FORT WAYNE, Ind. (AP) — The Fort Wayne Astronomical Society hopes the Star(asterisk)Quest fundraising campaign will help the group boldly go where it’s never gone before — into a new observatory building that also will serve as a community resource center on space, the final frontier.
“The observatory is going to take us to the next level,” Gene Stringer, a society member and its Star(asterisk)Quest project manager, told The News-Sentinel.
Astronomical society members plan to discuss the Star(asterisk)Quest project and accompanying fund drive during a news conference at 4 p.m. Wednesday in Room C of the downtown Allen County Public Library, 900 Library Plaza.
The group already has raised about $90,000 of the estimated $208,000 needed to construct the observatory and has pledges for an additional $20,000, Stringer said. If the group can raise an additional $90,000 within the next few months, construction can begin by late September and the observatory should be completed in time for star viewing beginning next April.
The approximately 800-square-foot observatory would stand on a 1/4-acre plot leased in Jefferson Township Park, off Webster Road east of New Haven.
Since 2012, astronomical society members have offered public star viewing on clear Saturday nights from a small shed adjacent to the proposed construction site.
Using the shed requires society members to roll out and set up a large, 16-inch, reflector telescope each time they offer public sky viewing, Stringer said. The site also is not easily accessible for people in wheelchairs.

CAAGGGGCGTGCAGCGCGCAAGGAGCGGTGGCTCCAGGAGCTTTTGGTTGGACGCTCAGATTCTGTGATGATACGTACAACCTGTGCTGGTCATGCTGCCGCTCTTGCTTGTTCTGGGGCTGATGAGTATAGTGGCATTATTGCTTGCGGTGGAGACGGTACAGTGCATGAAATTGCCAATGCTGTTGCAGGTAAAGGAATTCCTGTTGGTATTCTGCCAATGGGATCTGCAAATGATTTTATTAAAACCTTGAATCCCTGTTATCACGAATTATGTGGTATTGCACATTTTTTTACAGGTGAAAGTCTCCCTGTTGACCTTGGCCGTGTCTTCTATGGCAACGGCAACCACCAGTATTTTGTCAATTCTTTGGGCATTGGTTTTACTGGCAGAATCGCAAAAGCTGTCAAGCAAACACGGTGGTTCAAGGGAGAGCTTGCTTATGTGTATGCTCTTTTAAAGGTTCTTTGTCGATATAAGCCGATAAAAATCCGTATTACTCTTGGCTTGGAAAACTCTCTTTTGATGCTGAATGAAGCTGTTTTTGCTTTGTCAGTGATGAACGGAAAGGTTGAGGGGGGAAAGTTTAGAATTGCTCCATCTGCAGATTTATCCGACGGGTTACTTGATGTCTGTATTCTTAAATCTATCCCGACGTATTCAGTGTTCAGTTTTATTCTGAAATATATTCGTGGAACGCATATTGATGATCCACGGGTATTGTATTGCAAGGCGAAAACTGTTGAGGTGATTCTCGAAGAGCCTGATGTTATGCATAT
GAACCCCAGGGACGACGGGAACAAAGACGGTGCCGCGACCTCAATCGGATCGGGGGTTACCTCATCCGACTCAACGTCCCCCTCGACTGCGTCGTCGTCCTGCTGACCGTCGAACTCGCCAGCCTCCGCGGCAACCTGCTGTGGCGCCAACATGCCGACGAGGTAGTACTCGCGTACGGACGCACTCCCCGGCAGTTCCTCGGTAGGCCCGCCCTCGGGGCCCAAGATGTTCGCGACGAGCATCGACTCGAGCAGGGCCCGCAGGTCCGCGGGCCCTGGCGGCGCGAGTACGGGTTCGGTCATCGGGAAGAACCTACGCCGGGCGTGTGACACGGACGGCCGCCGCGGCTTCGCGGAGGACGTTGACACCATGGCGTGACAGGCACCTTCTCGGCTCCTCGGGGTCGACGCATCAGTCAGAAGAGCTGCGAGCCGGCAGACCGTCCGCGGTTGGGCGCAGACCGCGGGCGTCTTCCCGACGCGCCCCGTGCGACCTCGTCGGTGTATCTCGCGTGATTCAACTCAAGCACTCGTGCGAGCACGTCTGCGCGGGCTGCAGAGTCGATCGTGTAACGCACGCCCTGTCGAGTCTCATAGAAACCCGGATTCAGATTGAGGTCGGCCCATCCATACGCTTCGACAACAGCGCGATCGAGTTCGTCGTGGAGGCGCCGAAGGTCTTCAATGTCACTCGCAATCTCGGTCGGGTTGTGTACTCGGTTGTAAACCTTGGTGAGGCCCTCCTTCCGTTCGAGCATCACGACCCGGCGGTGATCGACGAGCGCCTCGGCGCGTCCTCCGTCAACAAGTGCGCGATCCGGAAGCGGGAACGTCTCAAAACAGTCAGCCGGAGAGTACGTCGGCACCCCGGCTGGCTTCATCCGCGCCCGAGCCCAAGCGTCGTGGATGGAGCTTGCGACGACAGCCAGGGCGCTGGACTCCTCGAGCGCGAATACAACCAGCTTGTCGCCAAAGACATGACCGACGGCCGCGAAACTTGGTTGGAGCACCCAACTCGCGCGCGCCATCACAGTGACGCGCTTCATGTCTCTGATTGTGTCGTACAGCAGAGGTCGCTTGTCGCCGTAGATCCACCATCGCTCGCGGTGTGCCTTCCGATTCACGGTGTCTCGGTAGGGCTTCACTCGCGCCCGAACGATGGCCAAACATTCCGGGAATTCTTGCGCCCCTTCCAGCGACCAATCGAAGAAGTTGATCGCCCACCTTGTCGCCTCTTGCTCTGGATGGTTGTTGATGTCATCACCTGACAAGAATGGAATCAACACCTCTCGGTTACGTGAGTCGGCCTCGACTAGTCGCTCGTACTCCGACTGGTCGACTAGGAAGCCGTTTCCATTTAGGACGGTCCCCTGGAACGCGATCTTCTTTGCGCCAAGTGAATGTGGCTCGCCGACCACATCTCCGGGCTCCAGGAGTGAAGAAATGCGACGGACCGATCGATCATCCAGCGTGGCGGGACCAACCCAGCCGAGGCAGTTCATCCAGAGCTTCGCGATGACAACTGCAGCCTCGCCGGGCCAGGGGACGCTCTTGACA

The new observatory would allow the society to leave the 16-inch telescope in place and to accommodate people in wheelchairs, he said.
The roof over a portion of the building would roll open to allow viewing with the 16-inch telescope and others mounted inside. The observatory also would contain a library and have the ability to show photos or live video on display screens, or to send images or live video via the Internet to news media or other recipients, Stringer said.
The 16-inch telescope weighs 275 pounds, so members created their own “scope buggy” to move it to and from the shed, said Chris Highlen, society observatory director. The society began using the telescope in 2009 after buying it with a donation from member Richard Johnston.
It can compute where objects are in the sky and target them quickly, or take people on a visual tour of the night sky, Highlen said.
“It works great,” he added. “It is so quick and easy to find objects.”
The new observatory also would contain the society’s old homemade telescope, which members used from 1963 through 2008, Stringer said.
The society, which was founded in 1959, first used the old telescope at an observatory opened in 1963 on Dupont Road, according to the society website, http://www.fortwayneastronomicalsociety.com. The society moved its observatory in 1978 to Fox Island County Park on Fort Wayne’s southwest side because of light pollution at the original location.
Members moved their public star viewing events to Jefferson Township Park in 2012, Stringer said. Trees at Fox Island had reached a height that prevented members from seeing the horizon.
Information from: The News-Sentinel, http://www.news-sentinel.com/ns
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